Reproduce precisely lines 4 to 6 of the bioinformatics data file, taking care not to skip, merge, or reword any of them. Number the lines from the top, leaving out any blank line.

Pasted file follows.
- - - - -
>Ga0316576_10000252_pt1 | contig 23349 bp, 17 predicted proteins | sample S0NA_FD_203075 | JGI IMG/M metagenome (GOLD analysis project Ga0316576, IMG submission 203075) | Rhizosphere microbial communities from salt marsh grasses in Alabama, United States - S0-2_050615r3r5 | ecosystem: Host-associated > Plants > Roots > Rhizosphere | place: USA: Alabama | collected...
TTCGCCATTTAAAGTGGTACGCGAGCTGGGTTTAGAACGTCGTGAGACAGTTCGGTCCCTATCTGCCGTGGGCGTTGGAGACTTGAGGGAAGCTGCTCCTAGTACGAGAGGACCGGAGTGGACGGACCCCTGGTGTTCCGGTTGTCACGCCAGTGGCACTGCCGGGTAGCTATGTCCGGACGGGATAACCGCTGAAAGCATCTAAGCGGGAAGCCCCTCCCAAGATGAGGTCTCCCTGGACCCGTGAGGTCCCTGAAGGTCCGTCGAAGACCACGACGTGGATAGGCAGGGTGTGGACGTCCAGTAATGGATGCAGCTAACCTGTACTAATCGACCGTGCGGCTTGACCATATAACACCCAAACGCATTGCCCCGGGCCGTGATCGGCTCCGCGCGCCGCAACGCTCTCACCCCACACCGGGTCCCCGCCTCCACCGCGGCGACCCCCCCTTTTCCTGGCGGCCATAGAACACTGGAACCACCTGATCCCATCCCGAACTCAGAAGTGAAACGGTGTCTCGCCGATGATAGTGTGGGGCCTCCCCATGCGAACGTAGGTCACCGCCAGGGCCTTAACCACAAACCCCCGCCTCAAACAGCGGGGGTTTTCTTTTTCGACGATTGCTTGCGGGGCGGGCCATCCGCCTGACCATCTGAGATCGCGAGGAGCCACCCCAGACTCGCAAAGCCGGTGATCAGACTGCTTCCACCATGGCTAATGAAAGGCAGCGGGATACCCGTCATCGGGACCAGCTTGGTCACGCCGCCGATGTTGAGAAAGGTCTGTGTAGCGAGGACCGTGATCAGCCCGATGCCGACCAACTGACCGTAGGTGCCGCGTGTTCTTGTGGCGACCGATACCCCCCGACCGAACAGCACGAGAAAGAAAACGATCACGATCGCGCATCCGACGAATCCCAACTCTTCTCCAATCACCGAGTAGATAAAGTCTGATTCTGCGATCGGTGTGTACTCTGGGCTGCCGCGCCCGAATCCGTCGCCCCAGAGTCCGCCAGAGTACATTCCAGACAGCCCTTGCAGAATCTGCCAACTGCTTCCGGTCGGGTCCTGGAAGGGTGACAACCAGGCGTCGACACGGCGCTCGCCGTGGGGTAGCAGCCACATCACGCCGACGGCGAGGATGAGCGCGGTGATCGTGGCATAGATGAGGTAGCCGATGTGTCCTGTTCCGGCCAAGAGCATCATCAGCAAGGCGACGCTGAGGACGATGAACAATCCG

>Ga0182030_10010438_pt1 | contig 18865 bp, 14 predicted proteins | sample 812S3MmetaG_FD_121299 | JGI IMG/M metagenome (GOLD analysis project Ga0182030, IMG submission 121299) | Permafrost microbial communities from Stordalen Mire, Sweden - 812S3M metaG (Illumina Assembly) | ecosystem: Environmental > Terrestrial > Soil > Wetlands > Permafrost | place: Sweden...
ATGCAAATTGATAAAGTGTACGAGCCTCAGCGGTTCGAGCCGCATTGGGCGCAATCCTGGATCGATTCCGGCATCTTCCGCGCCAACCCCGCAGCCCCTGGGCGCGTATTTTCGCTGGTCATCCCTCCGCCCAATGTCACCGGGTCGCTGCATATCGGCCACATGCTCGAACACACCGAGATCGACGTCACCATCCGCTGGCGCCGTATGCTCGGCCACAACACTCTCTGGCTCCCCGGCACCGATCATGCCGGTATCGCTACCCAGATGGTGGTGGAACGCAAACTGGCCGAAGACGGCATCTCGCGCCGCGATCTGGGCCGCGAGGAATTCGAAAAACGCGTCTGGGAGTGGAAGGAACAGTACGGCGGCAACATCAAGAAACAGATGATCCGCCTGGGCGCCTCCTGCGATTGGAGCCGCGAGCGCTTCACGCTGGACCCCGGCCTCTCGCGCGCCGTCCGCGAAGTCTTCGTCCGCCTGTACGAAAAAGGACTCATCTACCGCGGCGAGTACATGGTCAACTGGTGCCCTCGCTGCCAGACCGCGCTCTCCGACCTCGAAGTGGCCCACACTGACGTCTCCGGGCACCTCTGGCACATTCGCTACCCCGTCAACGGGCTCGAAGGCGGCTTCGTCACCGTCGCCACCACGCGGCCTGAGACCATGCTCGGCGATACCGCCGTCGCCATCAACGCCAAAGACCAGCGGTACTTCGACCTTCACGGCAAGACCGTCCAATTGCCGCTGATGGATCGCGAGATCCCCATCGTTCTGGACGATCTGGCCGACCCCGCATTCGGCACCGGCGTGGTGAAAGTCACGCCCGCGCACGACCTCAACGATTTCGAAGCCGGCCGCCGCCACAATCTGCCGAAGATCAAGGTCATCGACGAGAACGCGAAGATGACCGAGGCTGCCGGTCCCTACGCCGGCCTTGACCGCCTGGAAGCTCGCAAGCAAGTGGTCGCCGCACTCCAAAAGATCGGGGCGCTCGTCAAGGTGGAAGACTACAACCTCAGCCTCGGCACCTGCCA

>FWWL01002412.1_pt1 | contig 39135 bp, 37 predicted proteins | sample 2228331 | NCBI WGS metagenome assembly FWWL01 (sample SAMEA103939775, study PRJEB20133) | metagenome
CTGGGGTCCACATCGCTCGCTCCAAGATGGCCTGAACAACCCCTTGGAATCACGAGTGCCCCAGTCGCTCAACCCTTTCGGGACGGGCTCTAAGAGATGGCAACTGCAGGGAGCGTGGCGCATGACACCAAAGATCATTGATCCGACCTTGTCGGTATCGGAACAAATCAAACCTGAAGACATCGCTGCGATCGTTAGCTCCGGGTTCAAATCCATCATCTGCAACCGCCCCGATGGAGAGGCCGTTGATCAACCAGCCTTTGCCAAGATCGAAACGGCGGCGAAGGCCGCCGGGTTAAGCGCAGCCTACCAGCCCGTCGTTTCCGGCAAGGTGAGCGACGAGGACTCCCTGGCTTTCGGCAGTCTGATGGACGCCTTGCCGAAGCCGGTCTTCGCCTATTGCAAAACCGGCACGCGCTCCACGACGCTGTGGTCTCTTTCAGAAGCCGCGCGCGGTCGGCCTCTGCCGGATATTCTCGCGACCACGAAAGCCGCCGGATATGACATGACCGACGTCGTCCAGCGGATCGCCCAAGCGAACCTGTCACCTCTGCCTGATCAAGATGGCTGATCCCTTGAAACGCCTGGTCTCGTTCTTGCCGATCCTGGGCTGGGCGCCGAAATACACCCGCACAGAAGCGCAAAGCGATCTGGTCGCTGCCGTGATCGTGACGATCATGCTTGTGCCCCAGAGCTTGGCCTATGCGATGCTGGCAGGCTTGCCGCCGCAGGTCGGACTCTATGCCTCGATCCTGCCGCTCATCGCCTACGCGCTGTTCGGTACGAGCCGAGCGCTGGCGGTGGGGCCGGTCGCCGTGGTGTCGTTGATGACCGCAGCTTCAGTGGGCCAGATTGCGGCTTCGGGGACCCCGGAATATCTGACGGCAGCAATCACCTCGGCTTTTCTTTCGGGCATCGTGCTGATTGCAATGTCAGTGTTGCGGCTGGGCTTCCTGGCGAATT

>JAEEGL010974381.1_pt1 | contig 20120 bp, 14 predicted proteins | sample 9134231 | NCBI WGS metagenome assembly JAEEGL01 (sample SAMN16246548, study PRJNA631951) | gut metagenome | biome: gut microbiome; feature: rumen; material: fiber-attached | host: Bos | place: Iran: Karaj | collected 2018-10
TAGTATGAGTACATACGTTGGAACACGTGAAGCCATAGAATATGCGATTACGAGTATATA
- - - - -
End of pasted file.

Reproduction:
ATGCAAATTGATAAAGTGTACGAGCCTCAGCGGTTCGAGCCGCATTGGGCGCAATCCTGGATCGATTCCGGCATCTTCCGCGCCAACCCCGCAGCCCCTGGGCGCGTATTTTCGCTGGTCATCCCTCCGCCCAATGTCACCGGGTCGCTGCATATCGGCCACATGCTCGAACACACCGAGATCGACGTCACCATCCGCTGGCGCCGTATGCTCGGCCACAACACTCTCTGGCTCCCCGGCACCGATCATGCCGGTATCGCTACCCAGATGGTGGTGGAACGCAAACTGGCCGAAGACGGCATCTCGCGCCGCGATCTGGGCCGCGAGGAATTCGAAAAACGCGTCTGGGAGTGGAAGGAACAGTACGGCGGCAACATCAAGAAACAGATGATCCGCCTGGGCGCCTCCTGCGATTGGAGCCGCGAGCGCTTCACGCTGGACCCCGGCCTCTCGCGCGCCGTCCGCGAAGTCTTCGTCCGCCTGTACGAAAAAGGACTCATCTACCGCGGCGAGTACATGGTCAACTGGTGCCCTCGCTGCCAGACCGCGCTCTCCGACCTCGAAGTGGCCCACACTGACGTCTCCGGGCACCTCTGGCACATTCGCTACCCCGTCAACGGGCTCGAAGGCGGCTTCGTCACCGTCGCCACCACGCGGCCTGAGACCATGCTCGGCGATACCGCCGTCGCCATCAACGCCAAAGACCAGCGGTACTTCGACCTTCACGGCAAGACCGTCCAATTGCCGCTGATGGATCGCGAGATCCCCATCGTTCTGGACGATCTGGCCGACCCCGCATTCGGCACCGGCGTGGTGAAAGTCACGCCCGCGCACGACCTCAACGATTTCGAAGCCGGCCGCCGCCACAATCTGCCGAAGATCAAGGTCATCGACGAGAACGCGAAGATGACCGAGGCTGCCGGTCCCTACGCCGGCCTTGACCGCCTGGAAGCTCGCAAGCAAGTGGTCGCCGCACTCCAAAAGATCGGGGCGCTCGTCAAGGTGGAAGACTACAACCTCAGCCTCGGCACCTGCCA

>FWWL01002412.1_pt1 | contig 39135 bp, 37 predicted proteins | sample 2228331 | NCBI WGS metagenome assembly FWWL01 (sample SAMEA103939775, study PRJEB20133) | metagenome
CTGGGGTCCACATCGCTCGCTCCAAGATGGCCTGAACAACCCCTTGGAATCACGAGTGCCCCAGTCGCTCAACCCTTTCGGGACGGGCTCTAAGAGATGGCAACTGCAGGGAGCGTGGCGCATGACACCAAAGATCATTGATCCGACCTTGTCGGTATCGGAACAAATCAAACCTGAAGACATCGCTGCGATCGTTAGCTCCGGGTTCAAATCCATCATCTGCAACCGCCCCGATGGAGAGGCCGTTGATCAACCAGCCTTTGCCAAGATCGAAACGGCGGCGAAGGCCGCCGGGTTAAGCGCAGCCTACCAGCCCGTCGTTTCCGGCAAGGTGAGCGACGAGGACTCCCTGGCTTTCGGCAGTCTGATGGACGCCTTGCCGAAGCCGGTCTTCGCCTATTGCAAAACCGGCACGCGCTCCACGACGCTGTGGTCTCTTTCAGAAGCCGCGCGCGGTCGGCCTCTGCCGGATATTCTCGCGACCACGAAAGCCGCCGGATATGACATGACCGACGTCGTCCAGCGGATCGCCCAAGCGAACCTGTCACCTCTGCCTGATCAAGATGGCTGATCCCTTGAAACGCCTGGTCTCGTTCTTGCCGATCCTGGGCTGGGCGCCGAAATACACCCGCACAGAAGCGCAAAGCGATCTGGTCGCTGCCGTGATCGTGACGATCATGCTTGTGCCCCAGAGCTTGGCCTATGCGATGCTGGCAGGCTTGCCGCCGCAGGTCGGACTCTATGCCTCGATCCTGCCGCTCATCGCCTACGCGCTGTTCGGTACGAGCCGAGCGCTGGCGGTGGGGCCGGTCGCCGTGGTGTCGTTGATGACCGCAGCTTCAGTGGGCCAGATTGCGGCTTCGGGGACCCCGGAATATCTGACGGCAGCAATCACCTCGGCTTTTCTTTCGGGCATCGTGCTGATTGCAATGTCAGTGTTGCGGCTGGGCTTCCTGGCGAATT